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At a glance

Country of Origin: France
Region of Origin: Rhone
Typical Product: White
Structure: Medium
Climate: Warm
Soil Type: Difficult to grow, Sandy
Serving Temp: 53 - 58F
Ageability: 1 to 3
Blends:
Sauces to Pair:
Meals to Pair:
Other Names*:

Details


Viognier became known in the Rhone region of Southern France although its actual origins remain a mystery.  Its more recent past is well documented however.  In 1965, there were a total of 8 acres of Viognier under cultivation worldwide, producing a mere 500 gallons.  Viognier was an infestation or a decision to switch crops away from oblivion but a funny thing happened on the road to extinction.  Viognier acquired a couple of devoted fans in Georges Duboeuf in France and Josh Jensen in California according to Oz Clark.  The turnaround is nothing short of astonishing.  Viognier is now planted in one quarter of the states in the US and in the majority of wine producing countries.  By the early 2000s, some wine makers were pulling out more common wine grapes like Chardonnay and replacing them with Viognier.  Since that time, the rabid Viognier expansion has slowed but it retains a growing fan base that have grown tired of the same old whites.

One factor most likely to limit the growth of Viognier is the difficulty in growing good fruit.  It's not a particularly vigorous grower, tends to produce lower yields and is susceptible to powdery mildew.  It's quite sensitive to picking at just the right time while other Varietals are more forgiving about harvest times.  Under ripened Viognier don't develop the characteristic aroma so sought after, yet letting the fruit over ripen will increase the alcohol overwhelming the sought after balance.  Viognier grapes are deep yellow to amber in color and are one of the more aromatic Winegrapes even while still in fruit form. 

The biggest mistake consumers make when buying or drinking Viognier is assuming it's the Rhone's answer to Chardonnay.  They have very little in common from flavor, use of oak or age worthiness.  While well made Chardonnay's can improve for up to five years and those made in the traditional style of Burgundy can improve for up to ten years.  Viognier is almost always at its best only two or three years after harvest and it quickly degrades from there.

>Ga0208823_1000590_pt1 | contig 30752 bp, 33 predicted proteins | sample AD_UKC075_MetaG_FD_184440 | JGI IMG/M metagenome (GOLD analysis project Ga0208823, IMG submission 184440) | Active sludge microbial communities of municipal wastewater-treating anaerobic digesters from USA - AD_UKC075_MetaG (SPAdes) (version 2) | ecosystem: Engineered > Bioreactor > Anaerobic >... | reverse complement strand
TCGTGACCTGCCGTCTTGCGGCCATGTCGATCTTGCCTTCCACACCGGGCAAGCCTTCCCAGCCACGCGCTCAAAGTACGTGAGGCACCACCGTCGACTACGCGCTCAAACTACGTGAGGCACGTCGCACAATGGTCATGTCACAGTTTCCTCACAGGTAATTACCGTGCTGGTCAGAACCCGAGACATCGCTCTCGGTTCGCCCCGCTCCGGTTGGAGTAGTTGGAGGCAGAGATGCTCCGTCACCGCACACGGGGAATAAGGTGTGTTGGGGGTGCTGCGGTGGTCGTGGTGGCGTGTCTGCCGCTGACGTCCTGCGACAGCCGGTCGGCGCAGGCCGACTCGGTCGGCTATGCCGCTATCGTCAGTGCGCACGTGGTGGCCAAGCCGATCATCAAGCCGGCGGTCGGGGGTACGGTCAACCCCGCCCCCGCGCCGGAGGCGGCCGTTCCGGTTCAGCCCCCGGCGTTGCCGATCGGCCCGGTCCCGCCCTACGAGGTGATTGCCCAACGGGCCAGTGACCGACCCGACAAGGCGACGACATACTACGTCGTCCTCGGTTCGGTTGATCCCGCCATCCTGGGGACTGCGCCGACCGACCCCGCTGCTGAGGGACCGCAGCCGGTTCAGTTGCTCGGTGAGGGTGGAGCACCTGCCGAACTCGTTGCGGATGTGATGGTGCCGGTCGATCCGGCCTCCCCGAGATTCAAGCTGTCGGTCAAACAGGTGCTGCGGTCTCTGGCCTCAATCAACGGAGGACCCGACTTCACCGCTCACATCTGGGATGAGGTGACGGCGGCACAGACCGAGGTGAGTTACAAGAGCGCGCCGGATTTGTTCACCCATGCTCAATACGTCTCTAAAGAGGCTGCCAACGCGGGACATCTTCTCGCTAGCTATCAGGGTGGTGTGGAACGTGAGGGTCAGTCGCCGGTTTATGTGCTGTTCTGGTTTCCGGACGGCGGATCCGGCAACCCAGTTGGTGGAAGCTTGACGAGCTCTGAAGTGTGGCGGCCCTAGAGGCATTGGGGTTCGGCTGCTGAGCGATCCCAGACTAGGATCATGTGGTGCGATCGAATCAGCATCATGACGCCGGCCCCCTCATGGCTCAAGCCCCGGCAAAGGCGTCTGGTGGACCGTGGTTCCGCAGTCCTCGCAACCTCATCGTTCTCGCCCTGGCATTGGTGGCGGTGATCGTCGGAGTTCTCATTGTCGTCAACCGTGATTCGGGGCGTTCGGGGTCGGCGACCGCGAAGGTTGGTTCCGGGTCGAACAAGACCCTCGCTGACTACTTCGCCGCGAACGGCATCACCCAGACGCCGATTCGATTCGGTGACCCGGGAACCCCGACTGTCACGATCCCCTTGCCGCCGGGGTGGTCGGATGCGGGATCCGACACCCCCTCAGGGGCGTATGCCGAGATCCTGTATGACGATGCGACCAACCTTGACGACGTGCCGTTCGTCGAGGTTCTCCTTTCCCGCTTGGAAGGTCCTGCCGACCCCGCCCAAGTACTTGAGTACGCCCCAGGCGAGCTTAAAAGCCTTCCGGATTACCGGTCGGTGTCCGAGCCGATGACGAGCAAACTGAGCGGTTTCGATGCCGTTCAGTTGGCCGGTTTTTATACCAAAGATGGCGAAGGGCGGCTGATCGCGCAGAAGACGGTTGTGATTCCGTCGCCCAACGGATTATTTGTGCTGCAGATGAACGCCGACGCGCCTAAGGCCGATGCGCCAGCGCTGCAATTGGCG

Viognier is an enigma.  Its origins are unknown.  It's capable of producing alcoholic wines if left to ripen fully in warmer environments yet it can bend toward floral or perfumed characteristics.  Perhaps most in question is its future.  Is it the next big thing in white wines, destined to take its place alongside Chardonnay and Sauvignon Blanc or has it peaked at being a popular but niche wine?

* used in California

Show Me Wineries That Are Selling This Wine With Expanded Listings On Winery-Sage.com

(Please click on the Winery name for more information)

Name Vintage Year Price Tasting Comments
Black Ridge Winery
 
2009  $32.00  Estate 
Leal Vineyards
 
2010  $20.00   
Eberle Winery
 
2010  $23.00   
Deaver Vineyards
 
2010  $19.00   
Callaway Vineyard
 
2009  $20.00  Special Selection 
Thomas Coyne Winery
 
2012  $18.00   
Peachy Canyon Winery
 
2010  $25.00   
Eckert Estate Winery
 
2012  $18.00   
Dobra Zemlja Winery
 
2009  $20.00   
Karmere Vineyards & Winery
 
  $18.56  Kade's Viognier 
Idle Hour Winery
 
2015  $28.00   
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